Could Intense Exercise Delay Parkinson's Progression?
High-intensity exercise is safe for people with early-stage Parkinson’s disease and may help prevent motor symptoms of Parkinson’s from worsening, finds a new phase 2 clinical trial conducted by researchers at Northwestern Medicine and the University of Colorado School of Medicine.
According to the American Parkinson Disease Association, the disease causes five primary motor symptoms: tremor, rigidity, slow movements (bradykinesia), balance problems, and walking/gait problems. Parkinson’s disease is the most common movement disorder and the second most common neurodegenerative condition, affecting more than a million people in the United States.
This clinical trial included 128 participants aged 40 to 80 enrolled in the Study in Parkinson Disease of Exercise (SPARX). Study participants had early-stage Parkinson’s and were not taking Parkinson’s medication. The researchers examined the safety and effects of high-intensity exercise (80-85 percent of maximum heart rate) and moderate-intensity exercise (60-65 percent of maximum heart rate) three times a week for six months and compared the results to a group who did not exercise.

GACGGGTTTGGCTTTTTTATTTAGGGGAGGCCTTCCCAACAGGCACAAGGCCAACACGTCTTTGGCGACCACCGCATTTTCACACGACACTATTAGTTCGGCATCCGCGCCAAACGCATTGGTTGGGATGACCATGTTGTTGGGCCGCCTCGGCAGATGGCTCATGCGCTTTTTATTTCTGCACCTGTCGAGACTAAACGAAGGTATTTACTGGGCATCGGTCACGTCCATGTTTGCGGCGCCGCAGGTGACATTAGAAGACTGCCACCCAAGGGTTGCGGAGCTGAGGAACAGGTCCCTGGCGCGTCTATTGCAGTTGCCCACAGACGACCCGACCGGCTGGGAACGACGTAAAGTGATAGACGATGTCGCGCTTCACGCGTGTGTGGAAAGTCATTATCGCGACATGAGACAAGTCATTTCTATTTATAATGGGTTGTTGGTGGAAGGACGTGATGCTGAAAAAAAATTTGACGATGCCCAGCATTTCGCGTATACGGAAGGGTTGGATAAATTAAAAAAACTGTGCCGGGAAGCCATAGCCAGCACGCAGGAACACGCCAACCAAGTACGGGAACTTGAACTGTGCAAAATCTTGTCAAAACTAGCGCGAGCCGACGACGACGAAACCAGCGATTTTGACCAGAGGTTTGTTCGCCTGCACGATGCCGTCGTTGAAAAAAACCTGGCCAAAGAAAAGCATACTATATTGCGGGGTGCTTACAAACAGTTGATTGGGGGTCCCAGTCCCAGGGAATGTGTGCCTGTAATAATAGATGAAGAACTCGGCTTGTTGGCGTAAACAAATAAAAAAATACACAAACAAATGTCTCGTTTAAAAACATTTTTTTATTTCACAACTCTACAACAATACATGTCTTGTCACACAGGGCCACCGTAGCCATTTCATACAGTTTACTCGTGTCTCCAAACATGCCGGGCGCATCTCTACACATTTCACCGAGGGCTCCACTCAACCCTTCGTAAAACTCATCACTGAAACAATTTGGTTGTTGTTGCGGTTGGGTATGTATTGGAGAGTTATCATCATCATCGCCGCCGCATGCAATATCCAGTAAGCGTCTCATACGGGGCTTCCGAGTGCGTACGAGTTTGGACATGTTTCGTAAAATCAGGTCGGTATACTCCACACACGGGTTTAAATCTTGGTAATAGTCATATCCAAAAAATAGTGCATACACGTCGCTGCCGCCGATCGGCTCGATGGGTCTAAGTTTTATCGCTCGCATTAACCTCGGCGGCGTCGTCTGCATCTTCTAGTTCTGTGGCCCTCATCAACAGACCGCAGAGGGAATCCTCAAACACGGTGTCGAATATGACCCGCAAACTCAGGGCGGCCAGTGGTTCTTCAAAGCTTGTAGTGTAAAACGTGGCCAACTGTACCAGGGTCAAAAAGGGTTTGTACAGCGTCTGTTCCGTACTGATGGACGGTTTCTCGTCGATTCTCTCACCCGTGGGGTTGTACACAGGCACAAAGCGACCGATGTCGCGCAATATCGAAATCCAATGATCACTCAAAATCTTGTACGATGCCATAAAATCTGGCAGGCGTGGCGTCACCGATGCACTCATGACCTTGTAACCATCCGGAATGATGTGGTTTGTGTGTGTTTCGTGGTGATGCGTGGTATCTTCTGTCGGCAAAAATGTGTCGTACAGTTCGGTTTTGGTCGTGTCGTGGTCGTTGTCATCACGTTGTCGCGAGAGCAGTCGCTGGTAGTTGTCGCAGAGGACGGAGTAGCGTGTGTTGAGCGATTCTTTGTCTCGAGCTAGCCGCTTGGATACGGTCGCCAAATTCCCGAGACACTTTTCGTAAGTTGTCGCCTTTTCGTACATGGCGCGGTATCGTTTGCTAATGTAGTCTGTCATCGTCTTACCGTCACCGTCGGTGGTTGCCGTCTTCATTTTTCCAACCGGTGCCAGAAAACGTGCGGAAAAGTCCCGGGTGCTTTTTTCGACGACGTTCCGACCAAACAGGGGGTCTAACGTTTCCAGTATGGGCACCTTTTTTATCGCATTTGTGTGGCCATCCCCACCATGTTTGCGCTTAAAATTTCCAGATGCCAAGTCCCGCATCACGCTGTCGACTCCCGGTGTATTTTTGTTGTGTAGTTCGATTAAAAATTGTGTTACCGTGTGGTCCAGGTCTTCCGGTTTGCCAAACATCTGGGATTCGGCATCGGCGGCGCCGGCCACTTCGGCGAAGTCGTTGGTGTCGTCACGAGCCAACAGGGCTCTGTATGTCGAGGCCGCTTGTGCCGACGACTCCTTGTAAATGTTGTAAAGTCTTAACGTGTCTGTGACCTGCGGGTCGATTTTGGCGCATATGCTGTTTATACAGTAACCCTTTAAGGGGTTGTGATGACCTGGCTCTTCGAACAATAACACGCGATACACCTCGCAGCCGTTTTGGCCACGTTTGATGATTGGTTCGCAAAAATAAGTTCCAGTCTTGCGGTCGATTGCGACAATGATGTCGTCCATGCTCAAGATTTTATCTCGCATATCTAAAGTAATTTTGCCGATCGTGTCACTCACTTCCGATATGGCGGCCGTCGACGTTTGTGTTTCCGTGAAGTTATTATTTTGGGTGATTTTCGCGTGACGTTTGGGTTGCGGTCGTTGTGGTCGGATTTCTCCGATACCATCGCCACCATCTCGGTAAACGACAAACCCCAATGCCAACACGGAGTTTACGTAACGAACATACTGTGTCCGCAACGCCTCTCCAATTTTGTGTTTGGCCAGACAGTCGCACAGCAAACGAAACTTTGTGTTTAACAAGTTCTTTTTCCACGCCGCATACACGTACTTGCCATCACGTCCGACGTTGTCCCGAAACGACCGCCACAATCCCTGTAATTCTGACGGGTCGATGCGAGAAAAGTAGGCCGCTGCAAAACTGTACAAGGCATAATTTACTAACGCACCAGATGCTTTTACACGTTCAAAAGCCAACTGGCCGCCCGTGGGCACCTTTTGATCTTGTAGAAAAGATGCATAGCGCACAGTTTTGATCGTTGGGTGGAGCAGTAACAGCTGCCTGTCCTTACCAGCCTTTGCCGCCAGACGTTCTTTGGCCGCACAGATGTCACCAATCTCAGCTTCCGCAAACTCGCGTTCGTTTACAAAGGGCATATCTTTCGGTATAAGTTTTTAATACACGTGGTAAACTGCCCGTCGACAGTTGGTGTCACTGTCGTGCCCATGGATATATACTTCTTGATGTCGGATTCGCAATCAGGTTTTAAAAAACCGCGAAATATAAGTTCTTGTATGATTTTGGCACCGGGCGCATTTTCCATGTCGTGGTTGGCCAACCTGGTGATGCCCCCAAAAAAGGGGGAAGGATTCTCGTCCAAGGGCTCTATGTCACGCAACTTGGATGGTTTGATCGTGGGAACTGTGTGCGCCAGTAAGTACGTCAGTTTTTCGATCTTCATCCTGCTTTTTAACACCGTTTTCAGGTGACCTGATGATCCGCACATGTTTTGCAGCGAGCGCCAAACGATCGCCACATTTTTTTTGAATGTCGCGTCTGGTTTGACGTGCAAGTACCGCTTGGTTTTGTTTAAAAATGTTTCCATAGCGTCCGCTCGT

After six months, researchers rated symptoms on a Parkinson’s disease scale ranging from 0 to 108, with higher numbers indicating more severe symptoms. They discovered that symptoms in the high-intensity exercise group remained about the same, symptoms in the moderate-intensity exercise group worsened by about 1.5 points, and symptoms in the group that didn’t exercise worsened by 3 points.